For notary fees, oddly enough I was randomly researching it the other day :sweat_smile: with fees being deductible I believe the only benefit for notary fees is an exclusion from self employment tax. Typically independent contractors pay around 15% self employment tax on top of income tax, so getting notary fees excluded can save quite a bit of money. The current guidance found on the 1040 schedule c instructions pdf says net profit exclusively from notary fees should not be entered into the Schedule SE, so essentially its just left off. Also if you charge a fee and receive less than the total fee that sounds like a potential “bad debt” business expense which would be reported on schedule c under “other expenses”. Bad debts can be tricky though, first it must be reported into income before deducting so if you charged a $25 notary fee and received $20 you would have to report the $25 income to be able to report the $5 bad debt. In some situations reporting it in this way can be beneficial although the explanation will make this reply a lot longer, some expenses have limits, for example, the home office deduction cannot make you take a loss, it is capped at your total income. In this unique situation, by reporting a $5 increase in notarial fee income to be able to take the bad debt expense, the home office deduction may be able to fully erase the $5 increase in income. After that the $5 bad debt expense would have the potential to put your business into a net loss which would result in non business income being reduced on the 1040 which will lower tax liability (especially with social security if its being taxed because the method to calculate it favors individuals who are able to lower their income through most deductions, but oddly does not include the student loan interest deduction).

And second if a reported bad debt was paid in the future, you’d have to adjust that prior bad debt expense by recognizing the income in the year received. In this obligation, the hypothetical looks like this: charged notary fees of $1,000 in 2021 but received $900. For 2021 taxes a $100 bad debt deduction was recognized. In 2022 someone who underpaid you in 2021 made things right by giving you your $5 back, and now you’ll have to recognize the $5 as income for tax year 2022.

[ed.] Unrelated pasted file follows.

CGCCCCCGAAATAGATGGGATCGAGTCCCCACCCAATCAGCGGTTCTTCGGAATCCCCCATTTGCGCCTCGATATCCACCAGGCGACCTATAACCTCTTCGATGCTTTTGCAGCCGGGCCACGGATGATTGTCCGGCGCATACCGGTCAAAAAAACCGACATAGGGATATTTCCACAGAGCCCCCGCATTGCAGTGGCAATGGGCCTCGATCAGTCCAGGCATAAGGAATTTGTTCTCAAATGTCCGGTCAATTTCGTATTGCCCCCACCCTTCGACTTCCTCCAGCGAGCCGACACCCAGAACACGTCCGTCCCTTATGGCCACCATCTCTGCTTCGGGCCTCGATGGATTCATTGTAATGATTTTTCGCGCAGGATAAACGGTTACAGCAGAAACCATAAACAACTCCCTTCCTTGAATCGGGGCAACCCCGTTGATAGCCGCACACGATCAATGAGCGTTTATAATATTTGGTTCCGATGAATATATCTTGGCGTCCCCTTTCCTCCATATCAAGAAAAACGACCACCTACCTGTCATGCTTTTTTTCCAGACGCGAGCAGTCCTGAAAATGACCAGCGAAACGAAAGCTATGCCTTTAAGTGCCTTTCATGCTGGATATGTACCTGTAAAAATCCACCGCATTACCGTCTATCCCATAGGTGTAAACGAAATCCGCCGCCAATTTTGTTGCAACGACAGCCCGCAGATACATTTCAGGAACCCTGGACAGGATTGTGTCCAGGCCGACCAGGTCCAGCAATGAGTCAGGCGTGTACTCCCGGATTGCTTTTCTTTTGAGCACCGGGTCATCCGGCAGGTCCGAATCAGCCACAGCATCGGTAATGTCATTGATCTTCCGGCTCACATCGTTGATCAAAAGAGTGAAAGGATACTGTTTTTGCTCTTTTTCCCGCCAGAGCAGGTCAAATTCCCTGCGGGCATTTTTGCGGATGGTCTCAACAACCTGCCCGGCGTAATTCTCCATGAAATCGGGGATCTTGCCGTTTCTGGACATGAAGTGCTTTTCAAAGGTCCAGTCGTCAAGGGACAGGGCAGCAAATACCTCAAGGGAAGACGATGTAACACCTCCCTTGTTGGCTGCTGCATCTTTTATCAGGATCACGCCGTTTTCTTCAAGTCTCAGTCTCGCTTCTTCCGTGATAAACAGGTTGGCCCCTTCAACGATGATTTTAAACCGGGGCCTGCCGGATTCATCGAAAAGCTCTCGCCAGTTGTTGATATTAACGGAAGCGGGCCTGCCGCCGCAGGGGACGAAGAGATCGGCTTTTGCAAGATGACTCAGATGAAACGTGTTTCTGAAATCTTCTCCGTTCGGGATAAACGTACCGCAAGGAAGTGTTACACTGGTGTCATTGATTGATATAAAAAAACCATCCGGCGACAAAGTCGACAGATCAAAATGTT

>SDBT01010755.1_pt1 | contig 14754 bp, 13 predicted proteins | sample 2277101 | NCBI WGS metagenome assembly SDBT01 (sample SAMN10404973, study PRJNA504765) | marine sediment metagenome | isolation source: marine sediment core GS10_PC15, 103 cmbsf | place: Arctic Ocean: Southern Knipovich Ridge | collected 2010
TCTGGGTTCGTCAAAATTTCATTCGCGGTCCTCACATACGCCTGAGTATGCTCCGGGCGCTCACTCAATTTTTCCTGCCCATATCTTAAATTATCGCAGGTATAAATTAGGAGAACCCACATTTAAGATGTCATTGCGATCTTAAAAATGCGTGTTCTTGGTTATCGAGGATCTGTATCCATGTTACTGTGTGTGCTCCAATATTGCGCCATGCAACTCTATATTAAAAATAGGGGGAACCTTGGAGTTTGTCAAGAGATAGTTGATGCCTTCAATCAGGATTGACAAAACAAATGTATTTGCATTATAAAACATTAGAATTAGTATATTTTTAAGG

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Oh, you did go down a rabbit hole…I was just making suggestions for your future use.
Also, there is a downside to reducing self-employment tax: you also reduce future SS. One thing very important, particularly these days, is file a loss a bit too often and IRS will declare it a hobby.

I wanna see more about your RON journey.

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Attempting to write down a bad debt also means keeping records of what steps were taken to collect that debt. Without taking these steps means the IRS can deny the write down. The IRS doesn’t specify what collection steps you take, only that they be reasonable an prudent. You can also send the ‘bad debtor’ a 1099-C, cancellation of debt. The cancelled debt come a tax liability for the debtor. Just remember once the debt is cancelled you can’t comeback later and attempt to collect.

While Notary fees are exempt from SE taxes, but must be reported to the IRS on Schedule C (Form 1040); see “Income and Losses Not Included in Net Earnings From Self-Employment” on the Instructions for Schedule SE. Make certain to follow these instructions to the letter or your SE exemption could be denied.

The IRS safe harbor rule indicates you have turned a profit in at least three of five consecutive years, the IRS will presume that you are engaged in it for profit. Your are, however, not obligated to report all of your business expenses. Buy not taking all of your expenses this will make your business profitable. The unreported business expenses non-deductible personal expenses.

This post is for informational purposes only and does not establish a client relationship. Since your situation is unique, always seek the advice of a qualified professional.

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In the State of Oregon notary fees are reportable as income but not subject to self employment taxes.